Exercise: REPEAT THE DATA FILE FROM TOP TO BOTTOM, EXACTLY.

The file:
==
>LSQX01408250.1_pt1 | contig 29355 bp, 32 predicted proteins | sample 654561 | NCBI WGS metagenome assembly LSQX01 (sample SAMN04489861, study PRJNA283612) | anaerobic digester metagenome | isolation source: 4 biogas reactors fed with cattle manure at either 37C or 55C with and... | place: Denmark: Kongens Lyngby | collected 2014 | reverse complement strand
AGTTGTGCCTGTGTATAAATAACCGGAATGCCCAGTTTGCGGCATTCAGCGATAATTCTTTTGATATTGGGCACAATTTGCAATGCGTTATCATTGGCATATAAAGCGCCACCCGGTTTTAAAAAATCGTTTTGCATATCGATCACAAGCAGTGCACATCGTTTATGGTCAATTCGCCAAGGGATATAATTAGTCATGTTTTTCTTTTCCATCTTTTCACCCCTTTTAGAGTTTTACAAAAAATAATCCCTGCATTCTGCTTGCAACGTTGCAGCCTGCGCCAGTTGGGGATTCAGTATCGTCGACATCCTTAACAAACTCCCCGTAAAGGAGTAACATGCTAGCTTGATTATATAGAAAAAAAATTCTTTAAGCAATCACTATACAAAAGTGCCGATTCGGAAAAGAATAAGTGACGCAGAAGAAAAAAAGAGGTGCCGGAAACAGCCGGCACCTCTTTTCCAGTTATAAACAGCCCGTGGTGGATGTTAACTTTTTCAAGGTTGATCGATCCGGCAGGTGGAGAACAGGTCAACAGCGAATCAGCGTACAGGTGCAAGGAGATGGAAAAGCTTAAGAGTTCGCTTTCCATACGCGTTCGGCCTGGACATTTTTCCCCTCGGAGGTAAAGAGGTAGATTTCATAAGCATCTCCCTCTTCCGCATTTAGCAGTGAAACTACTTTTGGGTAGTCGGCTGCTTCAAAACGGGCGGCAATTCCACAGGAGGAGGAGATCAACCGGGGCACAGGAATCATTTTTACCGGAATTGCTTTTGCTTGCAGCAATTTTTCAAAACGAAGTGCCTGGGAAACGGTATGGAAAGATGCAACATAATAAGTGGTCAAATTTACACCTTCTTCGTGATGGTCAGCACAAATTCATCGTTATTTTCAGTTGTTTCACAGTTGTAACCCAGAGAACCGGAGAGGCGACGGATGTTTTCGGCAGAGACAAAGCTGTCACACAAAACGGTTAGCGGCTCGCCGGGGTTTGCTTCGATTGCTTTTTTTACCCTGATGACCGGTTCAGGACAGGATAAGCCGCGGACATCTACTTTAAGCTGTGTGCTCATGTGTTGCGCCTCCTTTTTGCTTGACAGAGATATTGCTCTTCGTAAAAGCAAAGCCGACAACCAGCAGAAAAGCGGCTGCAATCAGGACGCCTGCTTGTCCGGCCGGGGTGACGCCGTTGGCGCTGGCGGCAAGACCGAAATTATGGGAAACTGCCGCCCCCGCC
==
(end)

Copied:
>LSQX01408250.1_pt1 | contig 29355 bp, 32 predicted proteins | sample 654561 | NCBI WGS metagenome assembly LSQX01 (sample SAMN04489861, study PRJNA283612) | anaerobic digester metagenome | isolation source: 4 biogas reactors fed with cattle manure at either 37C or 55C with and... | place: Denmark: Kongens Lyngby | collected 2014 | reverse complement strand
AGTTGTGCCTGTGTATAAATAACCGGAATGCCCAGTTTGCGGCATTCAGCGATAATTCTTTTGATATTGGGCACAATTTGCAATGCGTTATCATTGGCATATAAAGCGCCACCCGGTTTTAAAAAATCGTTTTGCATATCGATCACAAGCAGTGCACATCGTTTATGGTCAATTCGCCAAGGGATATAATTAGTCATGTTTTTCTTTTCCATCTTTTCACCCCTTTTAGAGTTTTACAAAAAATAATCCCTGCATTCTGCTTGCAACGTTGCAGCCTGCGCCAGTTGGGGATTCAGTATCGTCGACATCCTTAACAAACTCCCCGTAAAGGAGTAACATGCTAGCTTGATTATATAGAAAAAAAATTCTTTAAGCAATCACTATACAAAAGTGCCGATTCGGAAAAGAATAAGTGACGCAGAAGAAAAAAAGAGGTGCCGGAAACAGCCGGCACCTCTTTTCCAGTTATAAACAGCCCGTGGTGGATGTTAACTTTTTCAAGGTTGATCGATCCGGCAGGTGGAGAACAGGTCAACAGCGAATCAGCGTACAGGTGCAAGGAGATGGAAAAGCTTAAGAGTTCGCTTTCCATACGCGTTCGGCCTGGACATTTTTCCCCTCGGAGGTAAAGAGGTAGATTTCATAAGCATCTCCCTCTTCCGCATTTAGCAGTGAAACTACTTTTGGGTAGTCGGCTGCTTCAAAACGGGCGGCAATTCCACAGGAGGAGGAGATCAACCGGGGCACAGGAATCATTTTTACCGGAATTGCTTTTGCTTGCAGCAATTTTTCAAAACGAAGTGCCTGGGAAACGGTATGGAAAGATGCAACATAATAAGTGGTCAAATTTACACCTTCTTCGTGATGGTCAGCACAAATTCATCGTTATTTTCAGTTGTTTCACAGTTGTAACCCAGAGAACCGGAGAGGCGACGGATGTTTTCGGCAGAGACAAAGCTGTCACACAAAACGGTTAGCGGCTCGCCGGGGTTTGCTTCGATTGCTTTTTTTACCCTGATGACCGGTTCAGGACAGGATAAGCCGCGGACATCTACTTTAAGCTGTGTGCTCATGTGTTGCGCCTCCTTTTTGCTTGACAGAGATATTGCTCTTCGTAAAAGCAAAGCCGACAACCAGCAGAAAAGCGGCTGCAATCAGGACGCCTGCTTGTCCGGCCGGGGTGACGCCGTTGGCGCTGGCGGCAAGACCGAAATTATGGGAAACTGCCGCCCCCGCC